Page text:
Sep 24, 2021
Martin Goodson

The Lion’s Roar

Exercises in Mindfulness

The fierceness of the Zen Masters can leave us feeling uneasy, however what they are pointing us towards is the secret gift of Zen training, open to everyone.

Tamatori being pursued bya dragon


Utagawa Kuniyoshi, Public domain, via Wikimedia Commons

There is a Zen saying to the effect that a Zen master should have the “face of a lion and the legs of a cow”.

When a monk [1] goes for interview, he enters into a confrontation with the master. The rough treatment we read about in the stories describing these encounters is fierce. Sometimes there is shouting; sometimes, hitting. The monk submits his answers, and – more often than not – the master snatches them away with great force. 

On the face of it, such behaviour appears quite cruel. Yet the master is motivated by a deep compassion for his or her students. He knows he must play this role for them if they are to succeed in their endeavours.

Rather than deter the monk, the master’s actions and rough treatment can trigger a fierce determination in him: this is precisely what the master is after. This determination is a source of great strength, and novices with more timid temperaments may come to realise that they really do have access to such strength – often for the first time in their lives. Thus the master’s kindness toward his students is as the cow’s toward her calf.

There is a story that tells of a man who possesses a wonderful jewel, and who is in the habit of taking it out frequently and polishing it, the better to then admire it. One day, he takes a walk by the sea, and looks at the jewel glinting in the sun. The glinting attracts a dragon who lives at the bottom of the sea, and who is also fond of lovely jewels. The dragon rises up and out of the water, snatches the jewel and descends back to its palace on the seabed.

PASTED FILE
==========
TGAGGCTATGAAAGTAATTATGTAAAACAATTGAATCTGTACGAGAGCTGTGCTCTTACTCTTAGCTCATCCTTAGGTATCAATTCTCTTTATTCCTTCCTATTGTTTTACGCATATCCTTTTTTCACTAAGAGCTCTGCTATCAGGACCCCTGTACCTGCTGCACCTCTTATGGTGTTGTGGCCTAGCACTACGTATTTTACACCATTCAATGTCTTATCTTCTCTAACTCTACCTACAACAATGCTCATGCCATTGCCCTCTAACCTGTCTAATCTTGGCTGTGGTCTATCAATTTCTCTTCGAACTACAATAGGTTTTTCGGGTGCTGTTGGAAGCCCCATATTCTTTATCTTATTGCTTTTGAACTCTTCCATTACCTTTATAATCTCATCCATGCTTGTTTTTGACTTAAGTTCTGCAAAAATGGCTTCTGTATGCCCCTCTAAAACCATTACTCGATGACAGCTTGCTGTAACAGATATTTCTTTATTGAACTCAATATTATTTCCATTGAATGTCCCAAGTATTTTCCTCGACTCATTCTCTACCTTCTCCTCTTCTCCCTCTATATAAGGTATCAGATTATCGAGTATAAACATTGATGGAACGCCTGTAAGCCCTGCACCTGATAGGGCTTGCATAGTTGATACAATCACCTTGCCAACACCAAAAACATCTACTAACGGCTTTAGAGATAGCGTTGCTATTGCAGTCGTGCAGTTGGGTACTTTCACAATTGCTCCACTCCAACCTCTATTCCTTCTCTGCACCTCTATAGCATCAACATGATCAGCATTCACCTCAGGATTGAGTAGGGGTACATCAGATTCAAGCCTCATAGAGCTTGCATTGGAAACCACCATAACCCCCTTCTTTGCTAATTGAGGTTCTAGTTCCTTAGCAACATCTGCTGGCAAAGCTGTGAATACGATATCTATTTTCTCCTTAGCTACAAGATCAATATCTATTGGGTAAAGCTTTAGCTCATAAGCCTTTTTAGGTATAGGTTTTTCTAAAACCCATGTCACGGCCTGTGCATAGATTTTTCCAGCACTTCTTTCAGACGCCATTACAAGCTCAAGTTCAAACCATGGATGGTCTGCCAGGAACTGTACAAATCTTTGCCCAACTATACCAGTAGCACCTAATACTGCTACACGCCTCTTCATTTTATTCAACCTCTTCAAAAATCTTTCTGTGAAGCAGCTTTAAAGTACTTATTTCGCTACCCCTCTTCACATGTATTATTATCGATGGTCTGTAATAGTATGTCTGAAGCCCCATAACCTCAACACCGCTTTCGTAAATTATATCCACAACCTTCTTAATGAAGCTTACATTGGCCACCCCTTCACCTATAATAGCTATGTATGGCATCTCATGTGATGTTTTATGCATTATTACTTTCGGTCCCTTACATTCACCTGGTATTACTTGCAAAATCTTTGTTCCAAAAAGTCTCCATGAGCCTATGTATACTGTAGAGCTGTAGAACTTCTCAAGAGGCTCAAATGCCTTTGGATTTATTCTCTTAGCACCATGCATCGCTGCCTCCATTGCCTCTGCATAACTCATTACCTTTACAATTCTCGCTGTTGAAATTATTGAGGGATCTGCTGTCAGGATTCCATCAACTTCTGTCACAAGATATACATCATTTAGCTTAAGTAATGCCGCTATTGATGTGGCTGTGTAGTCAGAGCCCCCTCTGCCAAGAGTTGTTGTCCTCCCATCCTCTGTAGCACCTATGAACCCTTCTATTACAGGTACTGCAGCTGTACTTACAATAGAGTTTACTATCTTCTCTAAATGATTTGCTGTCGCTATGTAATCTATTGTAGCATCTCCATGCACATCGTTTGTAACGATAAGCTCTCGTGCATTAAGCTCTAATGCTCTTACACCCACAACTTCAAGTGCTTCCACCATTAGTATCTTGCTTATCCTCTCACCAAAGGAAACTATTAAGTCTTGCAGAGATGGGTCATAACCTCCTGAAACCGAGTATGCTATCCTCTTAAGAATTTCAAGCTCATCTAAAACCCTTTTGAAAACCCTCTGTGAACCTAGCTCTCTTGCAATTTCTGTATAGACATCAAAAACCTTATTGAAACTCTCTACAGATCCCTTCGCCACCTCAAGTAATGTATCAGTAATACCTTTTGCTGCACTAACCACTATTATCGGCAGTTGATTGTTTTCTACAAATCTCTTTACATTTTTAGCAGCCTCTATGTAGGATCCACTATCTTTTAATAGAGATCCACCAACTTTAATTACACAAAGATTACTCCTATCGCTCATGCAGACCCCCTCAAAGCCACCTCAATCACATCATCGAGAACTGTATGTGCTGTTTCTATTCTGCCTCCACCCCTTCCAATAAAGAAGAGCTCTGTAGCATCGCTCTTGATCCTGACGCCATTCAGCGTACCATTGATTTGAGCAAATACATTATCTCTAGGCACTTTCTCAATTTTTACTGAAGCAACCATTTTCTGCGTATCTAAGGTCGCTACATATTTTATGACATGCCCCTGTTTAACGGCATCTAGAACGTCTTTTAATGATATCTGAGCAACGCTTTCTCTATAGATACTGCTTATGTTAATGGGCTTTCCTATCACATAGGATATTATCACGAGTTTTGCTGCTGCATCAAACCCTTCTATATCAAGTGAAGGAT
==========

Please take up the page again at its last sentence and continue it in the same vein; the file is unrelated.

The man recovers from the shock, turns toward the sea and demands that the dragon return his jewel. The dragon laughs, believing the man powerless to act. Yet the man draws himself up and makes the following vow:

“I shall empty out this ocean, bucket by bucket, until one day your beautiful palace will stand, ruined, in a sandy desert!”

The dragon laughs again, and exclaims: “Even if you do attempt such a feat, you are too puny to achieve it.”

“Then I shall wait until I am once again reborn as a human,” replies the man, “and shall return to continue the task. And when that life expires, I shall be reborn again and again, always returning until it is complete, and your palace is a desert ruin.”

Now, dragons live for a very long time, and this one could tell from the man’s voice that he really meant what he said. The dragon could well picture its great palace standing in a dry and sandy desert one day; so it leaps once more into the sky, spits out the jewel and plunges back down to the depths. 

The man picks up his jewel, polishes it dry and goes on his way.

This magical story conveys something of the great power of a heartfelt vow. But the shallow ‘I’ does not generally feel up to all this. Such a vow – like the one made by the possessor of the jewel, or that made by the ascetic Gautama before sitting under the Bodhi tree – must come from the bottom of the heart.

In daily life practice, ‘I’ rarely feel such strength; instead, half-heartedness creeps in easily. When difficulties arise, I might abandon the practice, thinking: It’s all too much at the moment. The practice becomes like a fair-weather friend, instead of a stalwart ally who stands by us through thick and thin.

The secret of training is to use these difficulties, and to make use of opportunities as well, to progress: to see for ourselves that, in such moments, rather than allowing despair to take hold, we can turn toward the Buddha with hands folded and bow, asking for help – and then face doing what needs to be done. Thus we can discover a strength that goes much deeper than ‘I’, which can be trusted if ‘I’ can just get out of the way sufficiently.

There are stories of Zen masters who face their own difficulties with this kind of sheer determination, even when it costs them their lives. Such stories are not meant to evoke a ‘rather-you-than-me’ response, but to stir us to admire this deeper quality, to connect with the sort of strength that – as Master Mumon said – does not come in through the front gate …

For it is already our inheritance.

[1] This article uses the term ‘monk’ for any person who is ordained.

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